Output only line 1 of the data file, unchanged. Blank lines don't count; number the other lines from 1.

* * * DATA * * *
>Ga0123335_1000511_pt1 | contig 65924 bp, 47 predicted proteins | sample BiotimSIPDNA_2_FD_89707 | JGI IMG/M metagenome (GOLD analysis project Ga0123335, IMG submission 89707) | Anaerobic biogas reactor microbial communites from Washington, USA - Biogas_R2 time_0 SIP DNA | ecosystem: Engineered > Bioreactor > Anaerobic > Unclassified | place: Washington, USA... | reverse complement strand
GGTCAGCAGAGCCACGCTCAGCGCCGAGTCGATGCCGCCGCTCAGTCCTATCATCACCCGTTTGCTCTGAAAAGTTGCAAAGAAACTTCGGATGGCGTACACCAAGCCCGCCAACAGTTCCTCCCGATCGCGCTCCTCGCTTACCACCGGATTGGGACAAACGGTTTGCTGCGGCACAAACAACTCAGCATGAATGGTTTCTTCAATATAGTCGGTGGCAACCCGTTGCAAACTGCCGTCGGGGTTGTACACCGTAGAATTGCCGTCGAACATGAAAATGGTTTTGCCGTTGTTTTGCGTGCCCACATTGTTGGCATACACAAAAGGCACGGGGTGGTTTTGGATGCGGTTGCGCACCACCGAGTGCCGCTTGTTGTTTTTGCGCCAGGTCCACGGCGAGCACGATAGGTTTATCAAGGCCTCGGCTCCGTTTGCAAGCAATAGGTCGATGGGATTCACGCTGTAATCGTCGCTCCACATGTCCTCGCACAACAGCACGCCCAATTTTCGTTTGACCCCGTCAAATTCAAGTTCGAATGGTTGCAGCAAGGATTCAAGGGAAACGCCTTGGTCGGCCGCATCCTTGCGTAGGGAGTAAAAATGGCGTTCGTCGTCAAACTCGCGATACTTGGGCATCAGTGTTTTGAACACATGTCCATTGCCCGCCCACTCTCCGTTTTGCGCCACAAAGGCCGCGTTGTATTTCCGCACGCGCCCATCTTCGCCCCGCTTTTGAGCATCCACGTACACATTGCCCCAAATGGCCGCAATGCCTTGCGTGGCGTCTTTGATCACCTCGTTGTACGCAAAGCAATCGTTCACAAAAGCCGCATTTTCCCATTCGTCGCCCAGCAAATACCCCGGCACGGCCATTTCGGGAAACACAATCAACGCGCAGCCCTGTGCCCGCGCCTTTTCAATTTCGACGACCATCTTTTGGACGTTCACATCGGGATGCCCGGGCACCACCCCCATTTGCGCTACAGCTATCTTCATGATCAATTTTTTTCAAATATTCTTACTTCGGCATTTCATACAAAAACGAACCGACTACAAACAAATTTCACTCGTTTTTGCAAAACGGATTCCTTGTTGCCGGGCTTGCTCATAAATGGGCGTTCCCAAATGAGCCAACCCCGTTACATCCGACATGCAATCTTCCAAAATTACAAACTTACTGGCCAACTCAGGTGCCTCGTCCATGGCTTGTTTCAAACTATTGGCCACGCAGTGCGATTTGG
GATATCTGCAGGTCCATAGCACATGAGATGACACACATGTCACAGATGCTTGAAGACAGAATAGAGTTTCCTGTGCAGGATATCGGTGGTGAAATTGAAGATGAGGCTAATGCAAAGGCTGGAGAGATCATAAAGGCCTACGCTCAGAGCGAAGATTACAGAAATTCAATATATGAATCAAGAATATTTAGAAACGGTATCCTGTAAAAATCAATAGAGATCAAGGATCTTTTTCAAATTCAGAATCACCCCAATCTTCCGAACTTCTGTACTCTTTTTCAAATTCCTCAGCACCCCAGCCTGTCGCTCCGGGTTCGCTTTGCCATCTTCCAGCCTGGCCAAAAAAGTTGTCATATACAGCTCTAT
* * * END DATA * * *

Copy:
>Ga0123335_1000511_pt1 | contig 65924 bp, 47 predicted proteins | sample BiotimSIPDNA_2_FD_89707 | JGI IMG/M metagenome (GOLD analysis project Ga0123335, IMG submission 89707) | Anaerobic biogas reactor microbial communites from Washington, USA - Biogas_R2 time_0 SIP DNA | ecosystem: Engineered > Bioreactor > Anaerobic > Unclassified | place: Washington, USA... | reverse complement strand